Kapiti miniature train attraction closed
Kapiti Coast's miniature railway has been closed by WorkSafe NZ, right in the middle of the not-for-profit attraction's busiest season.
WorkSafe New Zealand, which has taken over the health and safety functions of the Ministry of Business, Innovation and Employment, announced on yesterday that the Kapiti Miniature Railway at Raumati Beach would stay shut until passenger safety concerns outlined in an engineer's report were addressed.
Graeme Brown, a committee member of the Kapiti Miniature Railway & Model Engineering Society, said the timing of the decision was cynical and had left members ''surprised and dismayed''.
WorkSafe chief investigations inspector Alan Cooper said an investigation began after a family was tipped from the train as it rounded a curve in September. Nobody was seriously injured in the accident.
''WorkSafe NZ recognises this is a community attraction, and closing it down at holiday time was not a decision we took lightly, but I could not look a parent in the eye if another incident occurred and a child was injured,'' Mr Cooper said.
But Mr Brown said thousands of passengers were carried safely each year and the decision was a ''gross overreaction.''
The railway was closed briefly in 2008 after another accident. Mr Cooper said that, since then, ''the operators have failed to properly maintain registration of the railway under the Amusement Devices Regulations which they are required to do when carrying passengers''.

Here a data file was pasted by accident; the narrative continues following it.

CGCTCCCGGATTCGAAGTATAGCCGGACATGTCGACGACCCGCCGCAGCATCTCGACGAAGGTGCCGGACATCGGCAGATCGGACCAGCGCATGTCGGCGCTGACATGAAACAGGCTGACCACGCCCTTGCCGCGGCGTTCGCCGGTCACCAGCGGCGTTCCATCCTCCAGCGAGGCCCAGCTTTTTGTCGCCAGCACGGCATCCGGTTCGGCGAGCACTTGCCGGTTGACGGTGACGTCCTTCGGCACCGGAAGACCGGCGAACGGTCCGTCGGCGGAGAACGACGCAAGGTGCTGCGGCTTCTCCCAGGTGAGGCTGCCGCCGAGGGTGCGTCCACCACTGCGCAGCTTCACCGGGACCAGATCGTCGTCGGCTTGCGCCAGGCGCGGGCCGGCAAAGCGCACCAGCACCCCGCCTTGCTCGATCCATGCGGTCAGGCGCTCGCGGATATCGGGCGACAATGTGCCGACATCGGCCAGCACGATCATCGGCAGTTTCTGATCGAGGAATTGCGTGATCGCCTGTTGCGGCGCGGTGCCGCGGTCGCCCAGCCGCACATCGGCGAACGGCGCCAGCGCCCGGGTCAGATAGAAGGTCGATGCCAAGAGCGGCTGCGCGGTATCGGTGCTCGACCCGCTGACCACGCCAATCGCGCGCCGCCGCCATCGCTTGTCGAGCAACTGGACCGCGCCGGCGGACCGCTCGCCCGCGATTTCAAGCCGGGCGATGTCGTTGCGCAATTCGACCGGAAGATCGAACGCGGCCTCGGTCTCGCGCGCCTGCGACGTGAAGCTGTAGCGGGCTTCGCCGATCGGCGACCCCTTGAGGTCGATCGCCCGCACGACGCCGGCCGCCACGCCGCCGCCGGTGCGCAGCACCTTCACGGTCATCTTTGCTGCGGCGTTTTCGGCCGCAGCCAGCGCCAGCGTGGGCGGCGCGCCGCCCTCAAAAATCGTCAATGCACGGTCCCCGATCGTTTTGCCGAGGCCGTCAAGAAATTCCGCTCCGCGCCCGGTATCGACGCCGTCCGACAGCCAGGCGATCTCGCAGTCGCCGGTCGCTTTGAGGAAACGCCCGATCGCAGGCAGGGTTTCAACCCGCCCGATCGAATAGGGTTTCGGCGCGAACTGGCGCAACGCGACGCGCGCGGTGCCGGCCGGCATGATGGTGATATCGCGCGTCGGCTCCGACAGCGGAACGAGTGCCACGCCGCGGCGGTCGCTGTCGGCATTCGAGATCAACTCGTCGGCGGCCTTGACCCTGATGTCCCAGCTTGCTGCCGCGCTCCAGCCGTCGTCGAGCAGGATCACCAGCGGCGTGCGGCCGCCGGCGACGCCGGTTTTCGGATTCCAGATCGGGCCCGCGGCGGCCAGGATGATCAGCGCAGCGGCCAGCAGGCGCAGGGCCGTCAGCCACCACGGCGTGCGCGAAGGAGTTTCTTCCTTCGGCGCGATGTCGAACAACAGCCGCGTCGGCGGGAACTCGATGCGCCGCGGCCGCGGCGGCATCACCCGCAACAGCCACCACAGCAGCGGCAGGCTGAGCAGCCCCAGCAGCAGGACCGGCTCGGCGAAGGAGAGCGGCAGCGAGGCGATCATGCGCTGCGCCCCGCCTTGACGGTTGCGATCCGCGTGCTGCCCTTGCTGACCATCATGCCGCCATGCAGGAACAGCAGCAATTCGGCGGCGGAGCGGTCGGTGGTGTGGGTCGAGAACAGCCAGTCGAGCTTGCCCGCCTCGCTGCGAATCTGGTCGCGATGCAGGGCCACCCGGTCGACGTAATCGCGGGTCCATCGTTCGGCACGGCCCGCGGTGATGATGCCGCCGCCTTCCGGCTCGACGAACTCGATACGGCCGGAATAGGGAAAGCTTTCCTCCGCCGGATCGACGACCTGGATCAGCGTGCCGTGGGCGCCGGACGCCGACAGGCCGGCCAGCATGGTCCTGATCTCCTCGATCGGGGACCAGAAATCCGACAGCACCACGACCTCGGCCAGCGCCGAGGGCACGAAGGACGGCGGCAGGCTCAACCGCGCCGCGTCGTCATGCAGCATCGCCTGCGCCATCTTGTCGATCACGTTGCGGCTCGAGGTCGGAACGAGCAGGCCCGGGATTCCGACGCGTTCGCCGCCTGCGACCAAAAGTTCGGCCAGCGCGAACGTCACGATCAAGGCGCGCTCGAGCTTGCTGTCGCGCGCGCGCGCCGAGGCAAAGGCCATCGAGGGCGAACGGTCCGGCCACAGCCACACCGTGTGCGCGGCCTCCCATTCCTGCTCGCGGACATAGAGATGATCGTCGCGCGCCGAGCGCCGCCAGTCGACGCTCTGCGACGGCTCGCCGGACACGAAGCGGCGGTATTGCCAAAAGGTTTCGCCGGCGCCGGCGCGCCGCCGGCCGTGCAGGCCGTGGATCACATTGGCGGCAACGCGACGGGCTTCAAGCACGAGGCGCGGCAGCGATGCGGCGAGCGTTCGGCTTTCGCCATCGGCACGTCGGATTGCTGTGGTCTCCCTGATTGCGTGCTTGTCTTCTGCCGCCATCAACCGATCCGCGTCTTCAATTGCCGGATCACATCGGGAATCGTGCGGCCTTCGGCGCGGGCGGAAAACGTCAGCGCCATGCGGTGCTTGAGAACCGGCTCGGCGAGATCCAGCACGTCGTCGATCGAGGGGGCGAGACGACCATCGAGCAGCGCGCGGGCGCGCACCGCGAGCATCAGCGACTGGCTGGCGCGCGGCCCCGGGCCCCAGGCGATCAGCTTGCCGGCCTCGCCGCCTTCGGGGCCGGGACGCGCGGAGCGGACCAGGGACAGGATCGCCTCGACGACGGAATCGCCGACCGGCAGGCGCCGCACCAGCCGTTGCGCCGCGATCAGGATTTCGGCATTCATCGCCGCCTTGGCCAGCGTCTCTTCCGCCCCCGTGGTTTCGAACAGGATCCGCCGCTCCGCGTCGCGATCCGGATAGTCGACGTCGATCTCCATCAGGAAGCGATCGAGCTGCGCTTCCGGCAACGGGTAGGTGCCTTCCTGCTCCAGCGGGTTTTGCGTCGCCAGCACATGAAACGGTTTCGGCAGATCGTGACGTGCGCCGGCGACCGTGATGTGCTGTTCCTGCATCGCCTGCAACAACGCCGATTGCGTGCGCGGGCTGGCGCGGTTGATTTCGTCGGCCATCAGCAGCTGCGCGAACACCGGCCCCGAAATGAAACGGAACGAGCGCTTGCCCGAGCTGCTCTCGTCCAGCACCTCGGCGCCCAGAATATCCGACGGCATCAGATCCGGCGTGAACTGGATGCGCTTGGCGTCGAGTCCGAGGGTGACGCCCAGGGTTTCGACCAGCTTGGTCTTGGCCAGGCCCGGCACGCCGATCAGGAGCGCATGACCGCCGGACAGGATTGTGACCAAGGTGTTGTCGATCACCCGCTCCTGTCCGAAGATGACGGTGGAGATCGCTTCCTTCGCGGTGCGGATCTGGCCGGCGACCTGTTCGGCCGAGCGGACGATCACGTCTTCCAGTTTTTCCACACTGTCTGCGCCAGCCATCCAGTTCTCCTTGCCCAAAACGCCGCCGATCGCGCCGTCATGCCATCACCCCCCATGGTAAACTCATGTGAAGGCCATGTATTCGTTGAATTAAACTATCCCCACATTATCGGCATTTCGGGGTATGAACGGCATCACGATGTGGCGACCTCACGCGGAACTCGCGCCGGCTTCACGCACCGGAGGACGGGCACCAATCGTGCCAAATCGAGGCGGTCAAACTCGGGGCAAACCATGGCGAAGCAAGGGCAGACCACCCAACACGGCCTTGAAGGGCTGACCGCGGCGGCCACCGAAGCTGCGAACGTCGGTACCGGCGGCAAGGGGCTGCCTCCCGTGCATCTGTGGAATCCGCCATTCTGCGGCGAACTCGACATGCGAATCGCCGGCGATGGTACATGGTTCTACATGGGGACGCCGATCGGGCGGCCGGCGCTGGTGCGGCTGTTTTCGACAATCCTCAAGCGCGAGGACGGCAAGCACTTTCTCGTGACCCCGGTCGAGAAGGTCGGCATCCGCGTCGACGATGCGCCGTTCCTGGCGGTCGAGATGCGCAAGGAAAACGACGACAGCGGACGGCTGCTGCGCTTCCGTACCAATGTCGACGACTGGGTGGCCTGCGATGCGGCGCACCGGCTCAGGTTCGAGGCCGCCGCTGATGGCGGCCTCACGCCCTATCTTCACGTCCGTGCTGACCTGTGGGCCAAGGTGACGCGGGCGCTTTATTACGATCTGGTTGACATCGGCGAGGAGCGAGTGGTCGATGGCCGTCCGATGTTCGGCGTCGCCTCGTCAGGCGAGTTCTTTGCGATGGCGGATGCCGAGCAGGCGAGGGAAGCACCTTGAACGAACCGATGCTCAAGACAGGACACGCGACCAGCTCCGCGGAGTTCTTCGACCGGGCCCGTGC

Mr Brown said the society had not had time to digest the report, which he said was flawed because it was based on a full-sized railway.
There were some conclusions in the report the society ''vigorously disputed'', including concerns about the stability of carriages, he said.
The report found multiple factors raised serious safety concerns including the railway's very narrow gauge, the ''fundamental instability of the straddle carriages'' as well as their design, which made the carriages prone to tipping at speed or in wind gusts.
Kapiti Railway executive committee member Laurie Bason said there had only been two incidents in the 35 years the popular tourist attraction had been running.
About 55,000 people rode the train a year, 600-700 people on Sundays. They did regular charity runs and were a favourite attraction for schools and kindergartens.
"We do not have problems with children but adults do not listen to what you tell them," Mr Bason said.
Passengers were always given strict instructions before hopping on board to remain seated, keep their feet on the running boards, not to lean out either way and not to stand up, he said. The verbal instructions before each ride were reinforced with signage. A lot of the information from WorkSafe about the recent incident was incorrect, he said.
A family was not tipped off. One woman leaned out to the side, making her and the carriage unstable and she fell off, he said.
Contrary to the accident report, the rail gauge they used was standard throughout the country and overseas.
The closure of the attraction with no chance to discuss the issues had been a shock.
"It came out of the blue, from left field. We are disgusted," Mr Bason said.
The Society included highly-trained experts in their 60s and 70s - engineers and people who had built locomotives from scratch.
The society has 14 days to appeal against the decision.
The Dominion Post